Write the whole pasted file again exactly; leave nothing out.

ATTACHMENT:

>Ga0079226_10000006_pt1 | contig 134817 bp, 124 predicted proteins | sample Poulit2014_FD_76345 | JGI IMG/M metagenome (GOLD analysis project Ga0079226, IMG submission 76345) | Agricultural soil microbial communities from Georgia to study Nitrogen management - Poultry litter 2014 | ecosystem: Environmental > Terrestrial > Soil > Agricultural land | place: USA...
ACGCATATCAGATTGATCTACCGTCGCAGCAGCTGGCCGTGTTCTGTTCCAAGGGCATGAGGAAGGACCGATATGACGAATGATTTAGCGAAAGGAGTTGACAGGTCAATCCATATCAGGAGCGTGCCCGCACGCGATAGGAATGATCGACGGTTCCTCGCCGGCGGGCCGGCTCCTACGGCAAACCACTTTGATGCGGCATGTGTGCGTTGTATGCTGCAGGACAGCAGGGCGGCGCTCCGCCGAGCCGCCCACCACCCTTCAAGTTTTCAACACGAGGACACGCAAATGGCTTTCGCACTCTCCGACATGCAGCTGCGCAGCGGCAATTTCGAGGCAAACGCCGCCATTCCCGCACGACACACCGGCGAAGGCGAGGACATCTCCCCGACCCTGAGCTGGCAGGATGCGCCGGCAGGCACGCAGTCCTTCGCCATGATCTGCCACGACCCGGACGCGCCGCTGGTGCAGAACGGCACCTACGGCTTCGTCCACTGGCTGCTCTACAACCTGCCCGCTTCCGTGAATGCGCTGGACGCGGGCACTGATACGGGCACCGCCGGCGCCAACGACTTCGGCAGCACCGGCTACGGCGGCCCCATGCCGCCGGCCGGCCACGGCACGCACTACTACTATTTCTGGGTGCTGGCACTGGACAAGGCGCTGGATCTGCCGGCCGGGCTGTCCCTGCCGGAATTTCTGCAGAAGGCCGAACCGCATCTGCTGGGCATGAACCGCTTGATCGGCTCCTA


>Ga0079226_10000006_pt1 | contig 134817 bp, 124 predicted proteins | sample Poulit2014_FD_76345 | JGI IMG/M metagenome (GOLD analysis project Ga0079226, IMG submission 76345) | Agricultural soil microbial communities from Georgia to study Nitrogen management - Poultry litter 2014 | ecosystem: Environmental > Terrestrial > Soil > Agricultural land | place: USA...
ACGCATATCAGATTGATCTACCGTCGCAGCAGCTGGCCGTGTTCTGTTCCAAGGGCATGAGGAAGGACCGATATGACGAATGATTTAGCGAAAGGAGTTGACAGGTCAATCCATATCAGGAGCGTGCCCGCACGCGATAGGAATGATCGACGGTTCCTCGCCGGCGGGCCGGCTCCTACGGCAAACCACTTTGATGCGGCATGTGTGCGTTGTATGCTGCAGGACAGCAGGGCGGCGCTCCGCCGAGCCGCCCACCACCCTTCAAGTTTTCAACACGAGGACACGCAAATGGCTTTCGCACTCTCCGACATGCAGCTGCGCAGCGGCAATTTCGAGGCAAACGCCGCCATTCCCGCACGACACACCGGCGAAGGCGAGGACATCTCCCCGACCCTGAGCTGGCAGGATGCGCCGGCAGGCACGCAGTCCTTCGCCATGATCTGCCACGACCCGGACGCGCCGCTGGTGCAGAACGGCACCTACGGCTTCGTCCACTGGCTGCTCTACAACCTGCCCGCTTCCGTGAATGCGCTGGACGCGGGCACTGATACGGGCACCGCCGGCGCCAACGACTTCGGCAGCACCGGCTACGGCGGCCCCATGCCGCCGGCCGGCCACGGCACGCACTACTACTATTTCTGGGTGCTGGCACTGGACAAGGCGCTGGATCTGCCGGCCGGGCTGTCCCTGCCGGAATTTCTGCAGAAGGCCGAACCGCATCTGCTGGGCATGAACCGCTTGATCGGCTCCTA